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2.2.3 Applying Functions to Lists and Other Expressions

In an expression like f[{a,b,c}] you are giving a list as the argument to a function. Often you need instead to apply a function directly to the elements of a list, rather than to the list as a whole. You can do this in Mathematica using Apply.

  • This makes each element of the list an argument of the function f.
  • In[1]:= Apply[f, {a, b, c}]

    Out[1]=

  • This gives Plus[a,b,c] which yields the sum of the elements in the list.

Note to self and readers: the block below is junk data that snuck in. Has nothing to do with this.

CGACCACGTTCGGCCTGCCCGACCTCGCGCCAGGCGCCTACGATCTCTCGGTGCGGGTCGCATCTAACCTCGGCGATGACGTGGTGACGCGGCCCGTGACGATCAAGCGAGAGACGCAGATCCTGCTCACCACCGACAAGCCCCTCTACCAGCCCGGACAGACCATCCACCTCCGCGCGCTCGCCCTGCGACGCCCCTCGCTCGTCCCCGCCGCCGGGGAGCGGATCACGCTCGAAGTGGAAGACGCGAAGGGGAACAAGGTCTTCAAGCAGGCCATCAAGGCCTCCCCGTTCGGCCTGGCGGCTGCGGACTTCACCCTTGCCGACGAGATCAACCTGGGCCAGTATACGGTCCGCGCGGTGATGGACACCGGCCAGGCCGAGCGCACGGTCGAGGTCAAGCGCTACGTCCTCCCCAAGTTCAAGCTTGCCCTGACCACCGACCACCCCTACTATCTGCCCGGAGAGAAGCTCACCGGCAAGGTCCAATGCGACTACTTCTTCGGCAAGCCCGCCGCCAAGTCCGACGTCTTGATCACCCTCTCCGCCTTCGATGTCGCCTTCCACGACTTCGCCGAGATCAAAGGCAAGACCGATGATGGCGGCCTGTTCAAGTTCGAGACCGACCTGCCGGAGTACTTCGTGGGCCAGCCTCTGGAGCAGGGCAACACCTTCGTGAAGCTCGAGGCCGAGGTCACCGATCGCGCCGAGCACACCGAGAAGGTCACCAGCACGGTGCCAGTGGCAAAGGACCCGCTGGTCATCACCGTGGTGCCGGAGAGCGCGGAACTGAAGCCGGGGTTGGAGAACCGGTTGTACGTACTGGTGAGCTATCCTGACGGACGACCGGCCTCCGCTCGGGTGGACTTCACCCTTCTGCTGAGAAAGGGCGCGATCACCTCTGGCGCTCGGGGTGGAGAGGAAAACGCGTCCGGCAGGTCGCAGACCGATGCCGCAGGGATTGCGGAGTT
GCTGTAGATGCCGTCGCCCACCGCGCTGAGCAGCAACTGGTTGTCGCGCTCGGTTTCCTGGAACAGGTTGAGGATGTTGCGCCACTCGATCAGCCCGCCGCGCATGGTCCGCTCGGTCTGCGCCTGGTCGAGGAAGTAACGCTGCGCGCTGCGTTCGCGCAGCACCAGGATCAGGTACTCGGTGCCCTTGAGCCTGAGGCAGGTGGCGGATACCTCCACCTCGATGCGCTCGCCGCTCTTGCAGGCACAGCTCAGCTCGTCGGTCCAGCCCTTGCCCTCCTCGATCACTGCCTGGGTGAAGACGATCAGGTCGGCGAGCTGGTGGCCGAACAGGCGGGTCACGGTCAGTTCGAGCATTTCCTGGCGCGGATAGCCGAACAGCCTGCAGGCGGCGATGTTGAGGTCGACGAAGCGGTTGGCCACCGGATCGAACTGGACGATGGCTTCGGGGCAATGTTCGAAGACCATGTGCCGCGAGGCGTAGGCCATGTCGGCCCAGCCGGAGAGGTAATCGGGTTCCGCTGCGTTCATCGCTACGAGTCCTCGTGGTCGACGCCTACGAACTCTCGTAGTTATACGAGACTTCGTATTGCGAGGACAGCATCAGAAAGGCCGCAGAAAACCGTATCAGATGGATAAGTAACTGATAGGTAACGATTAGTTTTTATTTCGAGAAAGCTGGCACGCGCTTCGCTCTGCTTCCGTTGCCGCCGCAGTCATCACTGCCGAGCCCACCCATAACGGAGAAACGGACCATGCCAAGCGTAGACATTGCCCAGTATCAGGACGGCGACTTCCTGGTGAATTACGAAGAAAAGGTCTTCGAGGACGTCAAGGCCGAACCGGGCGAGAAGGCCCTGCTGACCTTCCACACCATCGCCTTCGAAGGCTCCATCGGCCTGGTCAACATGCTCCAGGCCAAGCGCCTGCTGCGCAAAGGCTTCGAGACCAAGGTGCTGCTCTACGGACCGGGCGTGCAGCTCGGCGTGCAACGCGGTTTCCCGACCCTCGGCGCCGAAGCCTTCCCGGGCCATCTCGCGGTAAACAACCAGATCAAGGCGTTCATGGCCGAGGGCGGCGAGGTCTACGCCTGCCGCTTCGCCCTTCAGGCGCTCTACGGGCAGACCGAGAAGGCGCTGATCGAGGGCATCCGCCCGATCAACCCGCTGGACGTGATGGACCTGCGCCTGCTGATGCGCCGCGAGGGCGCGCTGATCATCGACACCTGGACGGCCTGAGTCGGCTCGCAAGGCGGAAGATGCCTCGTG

• In[2]:= Apply[Plus, {a, b, c}]

    Out[2]=

  • Here is the definition of the statistical mean, written using Apply.
  • In[3]:= mean[list_] := Apply[Plus, list] / Length[list]


    Applying functions to lists and other expressions.

  • What Apply does in general is to replace the head of an expression with the function you specify. Here it replaces Plus by List.
  • In[4]:= Apply[List, a + b + c]

    Out[4]=

  • Here is a matrix.
  • In[5]:= m = {{a, b, c}, {b, c, d}}

    Out[5]=

  • Using Apply without an explicit level specification replaces the top-level list with f.
  • In[6]:= Apply[f, m]

    Out[6]=

  • This applies f only to parts of m at level 1.
  • In[7]:= Apply[f, m, {1}]

    Out[7]=

  • This applies f at levels 0 through 1.
  • In[8]:= Apply[f, m, {0, 1}]

    Out[8]=